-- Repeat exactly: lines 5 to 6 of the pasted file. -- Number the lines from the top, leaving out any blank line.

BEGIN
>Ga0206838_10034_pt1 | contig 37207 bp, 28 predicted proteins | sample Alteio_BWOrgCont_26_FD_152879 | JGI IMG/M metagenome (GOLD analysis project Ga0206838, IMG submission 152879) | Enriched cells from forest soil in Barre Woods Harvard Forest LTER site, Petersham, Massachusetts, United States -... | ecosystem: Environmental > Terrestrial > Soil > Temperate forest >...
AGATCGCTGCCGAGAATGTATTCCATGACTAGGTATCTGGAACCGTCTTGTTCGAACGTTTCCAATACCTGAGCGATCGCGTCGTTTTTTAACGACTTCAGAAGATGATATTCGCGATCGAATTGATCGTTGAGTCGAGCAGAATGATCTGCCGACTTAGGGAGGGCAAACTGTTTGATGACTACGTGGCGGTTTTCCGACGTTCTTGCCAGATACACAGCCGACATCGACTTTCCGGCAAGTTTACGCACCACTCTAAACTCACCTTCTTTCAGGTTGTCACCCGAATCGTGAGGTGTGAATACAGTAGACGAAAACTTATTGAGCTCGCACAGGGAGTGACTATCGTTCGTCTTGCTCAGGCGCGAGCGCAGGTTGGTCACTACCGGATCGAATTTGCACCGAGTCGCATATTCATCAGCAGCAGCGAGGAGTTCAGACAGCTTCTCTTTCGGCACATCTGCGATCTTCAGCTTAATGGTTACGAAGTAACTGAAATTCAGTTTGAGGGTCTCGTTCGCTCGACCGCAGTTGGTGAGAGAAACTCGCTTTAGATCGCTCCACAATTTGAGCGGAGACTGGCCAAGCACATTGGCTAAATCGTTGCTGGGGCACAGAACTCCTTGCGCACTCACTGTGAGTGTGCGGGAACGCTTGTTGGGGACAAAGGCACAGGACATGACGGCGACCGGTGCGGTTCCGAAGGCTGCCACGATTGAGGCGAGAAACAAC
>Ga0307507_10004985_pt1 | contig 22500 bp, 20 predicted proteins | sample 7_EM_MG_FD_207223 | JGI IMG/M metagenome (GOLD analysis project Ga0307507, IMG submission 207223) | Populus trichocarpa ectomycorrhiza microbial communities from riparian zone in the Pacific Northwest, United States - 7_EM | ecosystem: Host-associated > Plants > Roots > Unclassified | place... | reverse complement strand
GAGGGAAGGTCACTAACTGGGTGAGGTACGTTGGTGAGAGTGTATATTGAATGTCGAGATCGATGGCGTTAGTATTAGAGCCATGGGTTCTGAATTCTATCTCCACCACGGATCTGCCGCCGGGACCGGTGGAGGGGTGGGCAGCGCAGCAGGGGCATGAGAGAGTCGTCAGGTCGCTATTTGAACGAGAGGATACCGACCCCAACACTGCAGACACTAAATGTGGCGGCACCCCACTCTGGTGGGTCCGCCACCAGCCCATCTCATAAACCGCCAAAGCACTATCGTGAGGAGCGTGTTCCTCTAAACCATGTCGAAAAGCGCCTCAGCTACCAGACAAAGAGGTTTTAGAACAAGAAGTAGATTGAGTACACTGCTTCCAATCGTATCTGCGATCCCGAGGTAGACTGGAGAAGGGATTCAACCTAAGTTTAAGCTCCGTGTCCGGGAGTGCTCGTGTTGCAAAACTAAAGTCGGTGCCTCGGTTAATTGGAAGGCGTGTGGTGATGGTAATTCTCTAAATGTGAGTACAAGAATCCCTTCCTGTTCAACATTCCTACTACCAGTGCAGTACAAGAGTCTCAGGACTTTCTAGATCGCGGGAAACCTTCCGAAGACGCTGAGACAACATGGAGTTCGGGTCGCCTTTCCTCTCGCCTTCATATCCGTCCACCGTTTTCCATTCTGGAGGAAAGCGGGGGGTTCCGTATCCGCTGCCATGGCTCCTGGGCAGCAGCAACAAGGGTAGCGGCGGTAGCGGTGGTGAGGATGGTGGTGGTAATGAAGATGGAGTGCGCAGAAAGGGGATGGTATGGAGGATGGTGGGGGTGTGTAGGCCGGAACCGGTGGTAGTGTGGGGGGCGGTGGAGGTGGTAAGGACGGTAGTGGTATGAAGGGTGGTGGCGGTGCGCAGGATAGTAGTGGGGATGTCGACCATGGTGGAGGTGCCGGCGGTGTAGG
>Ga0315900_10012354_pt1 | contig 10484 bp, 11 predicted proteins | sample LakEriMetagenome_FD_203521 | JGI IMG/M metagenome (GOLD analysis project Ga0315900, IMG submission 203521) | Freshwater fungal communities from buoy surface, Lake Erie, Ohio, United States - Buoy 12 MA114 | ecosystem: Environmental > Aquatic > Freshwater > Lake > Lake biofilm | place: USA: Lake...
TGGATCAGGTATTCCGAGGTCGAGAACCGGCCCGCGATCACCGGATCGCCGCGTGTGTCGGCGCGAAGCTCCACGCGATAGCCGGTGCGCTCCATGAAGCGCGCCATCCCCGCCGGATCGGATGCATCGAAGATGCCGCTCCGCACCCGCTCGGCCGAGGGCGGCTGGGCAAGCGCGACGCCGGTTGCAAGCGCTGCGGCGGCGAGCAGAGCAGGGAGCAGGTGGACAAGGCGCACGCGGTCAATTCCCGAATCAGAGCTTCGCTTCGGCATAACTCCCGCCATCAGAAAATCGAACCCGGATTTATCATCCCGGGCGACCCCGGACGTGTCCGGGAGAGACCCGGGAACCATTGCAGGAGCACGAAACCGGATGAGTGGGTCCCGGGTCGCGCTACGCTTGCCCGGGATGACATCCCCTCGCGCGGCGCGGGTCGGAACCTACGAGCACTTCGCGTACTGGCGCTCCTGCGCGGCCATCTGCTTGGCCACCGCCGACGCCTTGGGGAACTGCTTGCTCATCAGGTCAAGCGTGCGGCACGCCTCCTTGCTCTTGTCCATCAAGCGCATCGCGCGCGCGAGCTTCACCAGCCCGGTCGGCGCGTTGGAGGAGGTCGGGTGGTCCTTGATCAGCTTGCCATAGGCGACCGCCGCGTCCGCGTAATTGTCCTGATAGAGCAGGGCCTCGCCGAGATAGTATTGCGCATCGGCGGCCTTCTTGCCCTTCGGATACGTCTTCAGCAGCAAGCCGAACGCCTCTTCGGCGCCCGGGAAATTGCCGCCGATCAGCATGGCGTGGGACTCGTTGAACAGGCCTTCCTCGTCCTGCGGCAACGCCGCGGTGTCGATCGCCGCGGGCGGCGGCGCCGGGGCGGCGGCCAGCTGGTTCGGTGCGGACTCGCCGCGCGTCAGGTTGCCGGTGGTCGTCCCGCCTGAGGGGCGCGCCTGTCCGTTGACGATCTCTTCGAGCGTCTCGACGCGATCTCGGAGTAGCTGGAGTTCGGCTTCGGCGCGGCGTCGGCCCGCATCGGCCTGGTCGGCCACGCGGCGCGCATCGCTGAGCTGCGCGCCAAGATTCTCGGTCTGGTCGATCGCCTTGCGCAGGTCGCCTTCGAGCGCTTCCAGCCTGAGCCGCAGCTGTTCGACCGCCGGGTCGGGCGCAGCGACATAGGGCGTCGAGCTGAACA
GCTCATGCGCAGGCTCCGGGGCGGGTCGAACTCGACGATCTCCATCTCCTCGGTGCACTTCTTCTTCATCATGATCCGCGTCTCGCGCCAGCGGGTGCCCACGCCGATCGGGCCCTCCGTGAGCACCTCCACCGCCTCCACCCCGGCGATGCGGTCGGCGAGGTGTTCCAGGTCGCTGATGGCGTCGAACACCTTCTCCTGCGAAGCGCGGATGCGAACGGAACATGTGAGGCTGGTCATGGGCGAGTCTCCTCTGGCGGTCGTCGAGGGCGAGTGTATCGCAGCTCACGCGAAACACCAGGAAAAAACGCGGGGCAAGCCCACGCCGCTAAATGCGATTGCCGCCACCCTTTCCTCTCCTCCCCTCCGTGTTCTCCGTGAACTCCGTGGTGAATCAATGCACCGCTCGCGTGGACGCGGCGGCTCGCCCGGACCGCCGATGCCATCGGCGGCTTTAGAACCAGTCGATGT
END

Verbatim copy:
>Ga0315900_10012354_pt1 | contig 10484 bp, 11 predicted proteins | sample LakEriMetagenome_FD_203521 | JGI IMG/M metagenome (GOLD analysis project Ga0315900, IMG submission 203521) | Freshwater fungal communities from buoy surface, Lake Erie, Ohio, United States - Buoy 12 MA114 | ecosystem: Environmental > Aquatic > Freshwater > Lake > Lake biofilm | place: USA: Lake...
TGGATCAGGTATTCCGAGGTCGAGAACCGGCCCGCGATCACCGGATCGCCGCGTGTGTCGGCGCGAAGCTCCACGCGATAGCCGGTGCGCTCCATGAAGCGCGCCATCCCCGCCGGATCGGATGCATCGAAGATGCCGCTCCGCACCCGCTCGGCCGAGGGCGGCTGGGCAAGCGCGACGCCGGTTGCAAGCGCTGCGGCGGCGAGCAGAGCAGGGAGCAGGTGGACAAGGCGCACGCGGTCAATTCCCGAATCAGAGCTTCGCTTCGGCATAACTCCCGCCATCAGAAAATCGAACCCGGATTTATCATCCCGGGCGACCCCGGACGTGTCCGGGAGAGACCCGGGAACCATTGCAGGAGCACGAAACCGGATGAGTGGGTCCCGGGTCGCGCTACGCTTGCCCGGGATGACATCCCCTCGCGCGGCGCGGGTCGGAACCTACGAGCACTTCGCGTACTGGCGCTCCTGCGCGGCCATCTGCTTGGCCACCGCCGACGCCTTGGGGAACTGCTTGCTCATCAGGTCAAGCGTGCGGCACGCCTCCTTGCTCTTGTCCATCAAGCGCATCGCGCGCGCGAGCTTCACCAGCCCGGTCGGCGCGTTGGAGGAGGTCGGGTGGTCCTTGATCAGCTTGCCATAGGCGACCGCCGCGTCCGCGTAATTGTCCTGATAGAGCAGGGCCTCGCCGAGATAGTATTGCGCATCGGCGGCCTTCTTGCCCTTCGGATACGTCTTCAGCAGCAAGCCGAACGCCTCTTCGGCGCCCGGGAAATTGCCGCCGATCAGCATGGCGTGGGACTCGTTGAACAGGCCTTCCTCGTCCTGCGGCAACGCCGCGGTGTCGATCGCCGCGGGCGGCGGCGCCGGGGCGGCGGCCAGCTGGTTCGGTGCGGACTCGCCGCGCGTCAGGTTGCCGGTGGTCGTCCCGCCTGAGGGGCGCGCCTGTCCGTTGACGATCTCTTCGAGCGTCTCGACGCGATCTCGGAGTAGCTGGAGTTCGGCTTCGGCGCGGCGTCGGCCCGCATCGGCCTGGTCGGCCACGCGGCGCGCATCGCTGAGCTGCGCGCCAAGATTCTCGGTCTGGTCGATCGCCTTGCGCAGGTCGCCTTCGAGCGCTTCCAGCCTGAGCCGCAGCTGTTCGACCGCCGGGTCGGGCGCAGCGACATAGGGCGTCGAGCTGAACA